13. blowfish-cbc
14. cast128-cbc
15. chacha20-poly1305@openssh.com

We have to consider the following:

• Security of the cipher algorithm: This eliminates 1 and 10-12 - both DES and RC4 are broken. Again, no need to wait for them to become even weaker, disable them now.
• Key size: At least 128 bits, the more the better.
• Block size: Does not apply to stream ciphers. At least 128 bits. This eliminates 13 and 14 because those have a 64 bit block size.
• Cipher mode: The recommended approach here is to prefer AE modes and optionally allow CTR for compatibility. CTR with Encrypt-then-MAC is provably secure.

Chacha20-poly1305 is preferred over AES-GCM because the SSH protocol does not encrypt message sizes when GCM (or EtM) is in use. This allows some traffic analysis even without decrypting the data. We will deal with that soon.

Recommended `/etc/ssh/sshd_config` snippet:

``Ciphers chacha20-poly1305@openssh.com,aes256-gcm@openssh.com,aes128-gcm@openssh.com,aes256-ctr,aes192-ctr,aes128-ctr``

Recommended `/etc/ssh/ssh_config` snippet:

``````Host *
Ciphers chacha20-poly1305@openssh.com,aes256-gcm@openssh.com,aes128-gcm@openssh.com,aes256-ctr,aes192-ctr,aes128-ctr``````

Message authentication codes

Encryption provides confidentiality, message authentication code provides integrity. We need both. If an AE cipher mode is selected, then extra MACs are not used, the integrity is already given. If CTR is selected, then we need a MAC to calculate and attach a tag to every message.

There are multiple ways to combine ciphers and MACs - not all of these are useful. The 3 most common:

• Encrypt-then-MAC: encrypt the message, then attach the MAC of the ciphertext.
• MAC-then-encrypt: attach the MAC of the plaintext, then encrypt everything.
• Encrypt-and-MAC: encrypt the message, then attach the MAC of the plaintext.

Only Encrypt-then-MAC should be used, period. Using MAC-then-encrypt have lead to many attacks on TLS while Encrypt-and-MAC have lead to not quite that many attacks on SSH. The reason for this is that the more you fiddle with an attacker provided message, the more chance the attacker has to gain information through side channels. In case of Encrypt-then-MAC, the MAC is verified and if incorrect, discarded. Boom, one step, no timing channels. In case of MAC-then-encrypt, first the attacker provided message has to be decrypted and only then can you verify it. Decryption failure (due to invalid CBC padding for example) may take less time than verification failure. Encrypt-and-MAC also has to be decrypted first, leading to the same kind of potential side channels. It’s even worse because no one said that a MAC’s output can’t leak what its input was. SSH by default, uses this method.

Here are the available MAC choices:

1. hmac-md5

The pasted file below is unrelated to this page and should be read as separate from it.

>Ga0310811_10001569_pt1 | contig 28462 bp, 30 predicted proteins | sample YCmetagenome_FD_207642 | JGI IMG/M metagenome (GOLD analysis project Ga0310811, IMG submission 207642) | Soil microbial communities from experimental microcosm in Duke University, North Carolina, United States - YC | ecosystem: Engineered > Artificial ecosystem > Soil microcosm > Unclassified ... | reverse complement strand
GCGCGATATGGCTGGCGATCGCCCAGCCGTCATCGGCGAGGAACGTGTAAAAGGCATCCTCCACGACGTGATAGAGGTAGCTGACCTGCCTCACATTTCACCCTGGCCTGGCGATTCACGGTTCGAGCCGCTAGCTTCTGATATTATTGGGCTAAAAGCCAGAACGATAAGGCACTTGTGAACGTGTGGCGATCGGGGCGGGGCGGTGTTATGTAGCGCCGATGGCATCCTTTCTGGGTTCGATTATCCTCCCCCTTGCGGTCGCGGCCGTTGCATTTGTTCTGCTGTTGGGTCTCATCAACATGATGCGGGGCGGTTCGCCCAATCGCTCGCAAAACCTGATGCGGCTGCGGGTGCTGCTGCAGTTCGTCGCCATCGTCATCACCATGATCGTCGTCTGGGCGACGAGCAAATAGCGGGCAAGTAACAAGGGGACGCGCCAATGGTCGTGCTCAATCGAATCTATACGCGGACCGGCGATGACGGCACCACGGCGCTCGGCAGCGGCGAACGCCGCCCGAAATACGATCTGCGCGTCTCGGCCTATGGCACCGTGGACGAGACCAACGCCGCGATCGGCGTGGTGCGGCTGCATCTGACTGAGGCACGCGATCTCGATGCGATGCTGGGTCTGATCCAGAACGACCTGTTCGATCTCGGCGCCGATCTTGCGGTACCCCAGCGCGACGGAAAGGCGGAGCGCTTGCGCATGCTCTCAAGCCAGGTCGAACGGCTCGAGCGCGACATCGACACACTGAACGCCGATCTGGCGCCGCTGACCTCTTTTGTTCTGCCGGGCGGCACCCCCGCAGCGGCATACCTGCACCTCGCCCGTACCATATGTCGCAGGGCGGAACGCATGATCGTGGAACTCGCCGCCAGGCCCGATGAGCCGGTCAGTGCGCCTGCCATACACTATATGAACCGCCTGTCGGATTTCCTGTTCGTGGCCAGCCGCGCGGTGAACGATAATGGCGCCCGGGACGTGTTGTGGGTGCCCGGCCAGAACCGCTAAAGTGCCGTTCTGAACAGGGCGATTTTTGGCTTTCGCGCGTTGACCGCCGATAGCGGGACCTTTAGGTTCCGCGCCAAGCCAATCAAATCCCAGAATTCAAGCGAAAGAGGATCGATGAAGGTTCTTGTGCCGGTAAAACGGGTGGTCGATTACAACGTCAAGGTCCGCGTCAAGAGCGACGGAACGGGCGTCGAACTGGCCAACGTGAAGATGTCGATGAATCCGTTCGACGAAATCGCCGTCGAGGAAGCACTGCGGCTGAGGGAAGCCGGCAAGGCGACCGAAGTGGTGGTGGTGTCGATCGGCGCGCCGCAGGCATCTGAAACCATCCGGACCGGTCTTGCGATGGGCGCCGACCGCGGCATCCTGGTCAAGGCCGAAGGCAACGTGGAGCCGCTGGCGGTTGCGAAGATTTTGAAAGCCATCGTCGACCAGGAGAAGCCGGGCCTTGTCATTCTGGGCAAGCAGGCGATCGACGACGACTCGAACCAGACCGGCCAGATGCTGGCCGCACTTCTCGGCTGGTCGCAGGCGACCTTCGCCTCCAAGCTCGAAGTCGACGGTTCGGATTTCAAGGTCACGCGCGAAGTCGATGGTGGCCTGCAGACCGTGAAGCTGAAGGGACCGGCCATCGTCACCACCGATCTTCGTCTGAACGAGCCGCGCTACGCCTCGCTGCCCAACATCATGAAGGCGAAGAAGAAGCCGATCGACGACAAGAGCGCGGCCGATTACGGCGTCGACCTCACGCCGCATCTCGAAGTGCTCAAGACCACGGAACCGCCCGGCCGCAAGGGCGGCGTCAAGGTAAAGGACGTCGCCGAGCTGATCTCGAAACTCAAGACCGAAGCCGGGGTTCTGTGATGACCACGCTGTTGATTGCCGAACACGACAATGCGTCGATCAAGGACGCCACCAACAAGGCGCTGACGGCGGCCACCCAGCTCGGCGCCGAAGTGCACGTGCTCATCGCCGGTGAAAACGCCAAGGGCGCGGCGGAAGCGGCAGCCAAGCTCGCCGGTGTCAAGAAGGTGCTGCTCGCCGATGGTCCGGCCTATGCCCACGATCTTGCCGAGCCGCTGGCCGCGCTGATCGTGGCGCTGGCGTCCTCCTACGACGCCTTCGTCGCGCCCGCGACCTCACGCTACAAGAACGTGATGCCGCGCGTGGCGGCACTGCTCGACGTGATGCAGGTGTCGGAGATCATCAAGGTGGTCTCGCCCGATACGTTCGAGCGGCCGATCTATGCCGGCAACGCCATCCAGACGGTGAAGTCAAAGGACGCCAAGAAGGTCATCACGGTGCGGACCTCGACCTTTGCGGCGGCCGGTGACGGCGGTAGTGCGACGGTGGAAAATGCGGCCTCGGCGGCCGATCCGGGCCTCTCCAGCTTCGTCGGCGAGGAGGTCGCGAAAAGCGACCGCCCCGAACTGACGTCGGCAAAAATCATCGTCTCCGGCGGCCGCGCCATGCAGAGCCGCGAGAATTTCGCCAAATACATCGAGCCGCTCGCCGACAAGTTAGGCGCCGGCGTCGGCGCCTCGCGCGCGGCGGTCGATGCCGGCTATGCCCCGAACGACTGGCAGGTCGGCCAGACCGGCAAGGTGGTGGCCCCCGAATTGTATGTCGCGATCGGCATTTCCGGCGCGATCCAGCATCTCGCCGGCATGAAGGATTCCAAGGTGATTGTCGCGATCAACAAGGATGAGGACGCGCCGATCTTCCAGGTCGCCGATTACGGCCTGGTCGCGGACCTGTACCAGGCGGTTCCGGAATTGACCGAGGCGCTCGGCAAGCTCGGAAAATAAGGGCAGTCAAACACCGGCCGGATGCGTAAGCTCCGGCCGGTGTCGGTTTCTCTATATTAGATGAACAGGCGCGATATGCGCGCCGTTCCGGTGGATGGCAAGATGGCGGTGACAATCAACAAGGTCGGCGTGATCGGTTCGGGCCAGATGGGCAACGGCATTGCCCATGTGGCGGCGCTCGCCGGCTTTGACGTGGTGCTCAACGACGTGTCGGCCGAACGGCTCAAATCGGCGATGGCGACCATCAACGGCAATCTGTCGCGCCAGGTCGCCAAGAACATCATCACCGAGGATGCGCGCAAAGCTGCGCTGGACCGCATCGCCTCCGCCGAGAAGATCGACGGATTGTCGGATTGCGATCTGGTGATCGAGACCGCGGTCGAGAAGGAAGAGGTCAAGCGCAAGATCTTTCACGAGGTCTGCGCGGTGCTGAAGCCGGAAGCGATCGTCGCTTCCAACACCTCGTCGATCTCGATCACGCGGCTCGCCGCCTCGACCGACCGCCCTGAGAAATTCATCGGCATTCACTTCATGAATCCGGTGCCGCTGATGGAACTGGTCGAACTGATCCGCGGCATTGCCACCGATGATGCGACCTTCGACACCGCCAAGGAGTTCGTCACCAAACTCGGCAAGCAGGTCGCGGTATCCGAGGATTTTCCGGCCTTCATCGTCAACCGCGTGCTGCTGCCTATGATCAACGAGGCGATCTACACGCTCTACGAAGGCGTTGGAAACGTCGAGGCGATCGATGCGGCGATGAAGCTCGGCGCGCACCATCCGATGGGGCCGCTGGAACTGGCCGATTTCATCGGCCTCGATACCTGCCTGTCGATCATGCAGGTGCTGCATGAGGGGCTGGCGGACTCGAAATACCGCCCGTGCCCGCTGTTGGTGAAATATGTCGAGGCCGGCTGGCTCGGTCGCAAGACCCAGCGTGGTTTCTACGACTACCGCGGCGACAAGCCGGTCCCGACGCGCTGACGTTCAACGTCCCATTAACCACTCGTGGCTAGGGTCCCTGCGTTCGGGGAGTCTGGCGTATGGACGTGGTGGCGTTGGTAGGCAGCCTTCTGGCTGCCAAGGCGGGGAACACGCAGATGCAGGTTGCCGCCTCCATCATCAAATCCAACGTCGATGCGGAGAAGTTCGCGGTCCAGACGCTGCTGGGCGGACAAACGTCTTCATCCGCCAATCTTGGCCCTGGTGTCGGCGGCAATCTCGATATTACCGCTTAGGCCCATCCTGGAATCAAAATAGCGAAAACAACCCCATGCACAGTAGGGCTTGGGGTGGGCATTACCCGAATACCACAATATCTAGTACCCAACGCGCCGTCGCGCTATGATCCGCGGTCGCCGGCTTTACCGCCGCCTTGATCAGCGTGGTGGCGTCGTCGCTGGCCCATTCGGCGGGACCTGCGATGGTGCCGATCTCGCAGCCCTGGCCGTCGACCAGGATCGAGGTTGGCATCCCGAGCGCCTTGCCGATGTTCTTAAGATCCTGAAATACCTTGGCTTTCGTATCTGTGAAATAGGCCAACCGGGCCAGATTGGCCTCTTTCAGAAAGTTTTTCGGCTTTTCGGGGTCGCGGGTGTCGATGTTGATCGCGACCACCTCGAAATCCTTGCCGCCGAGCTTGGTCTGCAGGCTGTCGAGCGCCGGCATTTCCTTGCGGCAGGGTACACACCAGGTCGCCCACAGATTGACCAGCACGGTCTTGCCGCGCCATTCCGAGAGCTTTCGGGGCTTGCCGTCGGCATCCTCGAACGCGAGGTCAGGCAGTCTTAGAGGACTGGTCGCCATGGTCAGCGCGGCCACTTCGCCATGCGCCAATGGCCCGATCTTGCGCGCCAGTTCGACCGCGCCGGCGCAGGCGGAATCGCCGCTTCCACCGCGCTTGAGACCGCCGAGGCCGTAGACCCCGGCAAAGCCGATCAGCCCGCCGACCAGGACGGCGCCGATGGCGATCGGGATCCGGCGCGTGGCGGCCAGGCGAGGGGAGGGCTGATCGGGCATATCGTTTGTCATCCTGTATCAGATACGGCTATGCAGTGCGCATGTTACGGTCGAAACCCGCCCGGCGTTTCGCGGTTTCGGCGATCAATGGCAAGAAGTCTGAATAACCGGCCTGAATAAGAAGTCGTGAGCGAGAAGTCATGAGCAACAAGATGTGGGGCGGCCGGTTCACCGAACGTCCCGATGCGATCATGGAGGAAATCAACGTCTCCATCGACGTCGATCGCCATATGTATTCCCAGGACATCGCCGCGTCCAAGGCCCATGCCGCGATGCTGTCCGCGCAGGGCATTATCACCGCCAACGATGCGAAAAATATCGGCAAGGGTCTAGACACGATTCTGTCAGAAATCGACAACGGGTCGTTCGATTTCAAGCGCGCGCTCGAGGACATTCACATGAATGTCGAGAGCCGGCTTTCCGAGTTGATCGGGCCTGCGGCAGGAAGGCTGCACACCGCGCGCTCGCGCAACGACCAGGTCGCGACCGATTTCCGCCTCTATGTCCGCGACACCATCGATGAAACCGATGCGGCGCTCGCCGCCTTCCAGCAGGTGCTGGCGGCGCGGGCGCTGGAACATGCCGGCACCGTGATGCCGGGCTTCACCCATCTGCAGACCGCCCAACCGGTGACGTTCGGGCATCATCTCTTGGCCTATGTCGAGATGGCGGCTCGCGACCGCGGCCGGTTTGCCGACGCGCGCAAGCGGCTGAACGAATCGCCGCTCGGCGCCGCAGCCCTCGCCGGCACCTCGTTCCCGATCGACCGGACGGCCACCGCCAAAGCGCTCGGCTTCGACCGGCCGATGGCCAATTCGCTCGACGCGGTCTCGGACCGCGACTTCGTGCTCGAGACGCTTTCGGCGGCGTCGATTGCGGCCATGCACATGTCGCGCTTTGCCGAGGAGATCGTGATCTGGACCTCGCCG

2. hmac-md5-96
3. hmac-sha1
4. hmac-sha1-96
5. hmac-sha2-256
6. hmac-sha2-512
7. umac-64
8. umac-128
9. hmac-md5-etm@openssh.com
10. hmac-md5-96-etm@openssh.com
11. hmac-sha1-etm@openssh.com
12. hmac-sha1-96-etm@openssh.com
13. hmac-sha2-256-etm@openssh.com
14. hmac-sha2-512-etm@openssh.com
15. umac-64-etm@openssh.com
16. umac-128-etm@openssh.com

The selection considerations:

• Security of the hash algorithm: No MD5 and SHA1. Yes, I know that HMAC-SHA1 does not need collision resistance but why wait? Disable weak crypto today.
• Encrypt-then-MAC: I am not aware of a security proof for CTR-and-HMAC but I also don’t think CTR decryption can fail. Since there are no downgrade attacks, you can add them to the end of the list. You can also do this on a host by host basis so you know which ones are less safe.
• Tag size: At least 128 bits. This eliminates umac-64-etm.
• Key size: At least 128 bits. This doesn’t eliminate anything at this point.

Recommended `/etc/ssh/sshd_config` snippet:

``MACs hmac-sha2-512-etm@openssh.com,hmac-sha2-256-etm@openssh.com,umac-128-etm@openssh.com,hmac-sha2-512,hmac-sha2-256,umac-128@openssh.com``

Recommended `/etc/ssh/ssh_config` snippet:

``````Host *
MACs hmac-sha2-512-etm@openssh.com,hmac-sha2-256-etm@openssh.com,umac-128-etm@openssh.com,hmac-sha2-512,hmac-sha2-256,umac-128@openssh.com``````

Preventing key theft

Even with forward secrecy the secret keys must be kept secret. The NSA has a database of stolen keys - you do not want your key there.

System hardening

OpenSSH has some undocumented, and rarely used features. UseRoaming is one such feature with a known vulnerability.

Recommended `/etc/ssh/ssh_config` snippet:

``````Host *
UseRoaming no``````

This post is not intended to be a comprehensive system security guide. Very briefly:

• Don’t install what you don’t need: Every single line of code has a chance of containing a bug. Some of these bugs are security holes. Fewer lines, fewer holes.